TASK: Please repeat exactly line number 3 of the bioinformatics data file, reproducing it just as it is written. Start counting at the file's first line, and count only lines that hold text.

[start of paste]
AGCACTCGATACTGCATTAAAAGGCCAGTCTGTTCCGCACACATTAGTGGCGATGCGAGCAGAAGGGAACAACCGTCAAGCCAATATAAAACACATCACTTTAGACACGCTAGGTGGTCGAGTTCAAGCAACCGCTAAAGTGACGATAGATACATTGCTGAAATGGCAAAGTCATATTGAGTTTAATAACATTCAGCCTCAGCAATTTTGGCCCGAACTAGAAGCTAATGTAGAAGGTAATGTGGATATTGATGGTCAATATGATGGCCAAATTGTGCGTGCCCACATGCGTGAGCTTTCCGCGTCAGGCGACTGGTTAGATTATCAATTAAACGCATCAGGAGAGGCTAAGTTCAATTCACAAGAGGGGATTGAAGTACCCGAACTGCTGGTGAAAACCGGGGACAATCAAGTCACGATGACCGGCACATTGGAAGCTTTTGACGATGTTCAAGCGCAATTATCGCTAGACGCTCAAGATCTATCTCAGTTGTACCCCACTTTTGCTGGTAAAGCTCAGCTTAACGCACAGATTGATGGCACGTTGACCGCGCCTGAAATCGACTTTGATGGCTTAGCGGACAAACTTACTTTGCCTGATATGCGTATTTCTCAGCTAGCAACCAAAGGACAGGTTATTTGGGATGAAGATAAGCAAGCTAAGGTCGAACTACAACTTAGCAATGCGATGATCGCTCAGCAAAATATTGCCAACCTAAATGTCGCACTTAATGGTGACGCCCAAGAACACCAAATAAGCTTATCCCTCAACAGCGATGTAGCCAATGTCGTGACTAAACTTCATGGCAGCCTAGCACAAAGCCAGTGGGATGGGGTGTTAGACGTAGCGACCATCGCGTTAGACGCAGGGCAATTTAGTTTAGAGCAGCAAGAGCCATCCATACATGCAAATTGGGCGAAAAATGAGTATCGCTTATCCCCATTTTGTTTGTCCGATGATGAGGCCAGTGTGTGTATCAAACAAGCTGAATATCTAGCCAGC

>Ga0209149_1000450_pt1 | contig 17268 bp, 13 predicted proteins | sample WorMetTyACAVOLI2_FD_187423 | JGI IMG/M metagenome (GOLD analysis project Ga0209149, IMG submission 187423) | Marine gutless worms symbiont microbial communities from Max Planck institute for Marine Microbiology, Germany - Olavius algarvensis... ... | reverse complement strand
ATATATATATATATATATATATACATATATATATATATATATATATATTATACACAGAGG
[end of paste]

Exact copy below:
ATATATATATATATATATATATACATATATATATATATATATATATATTATACACAGAGG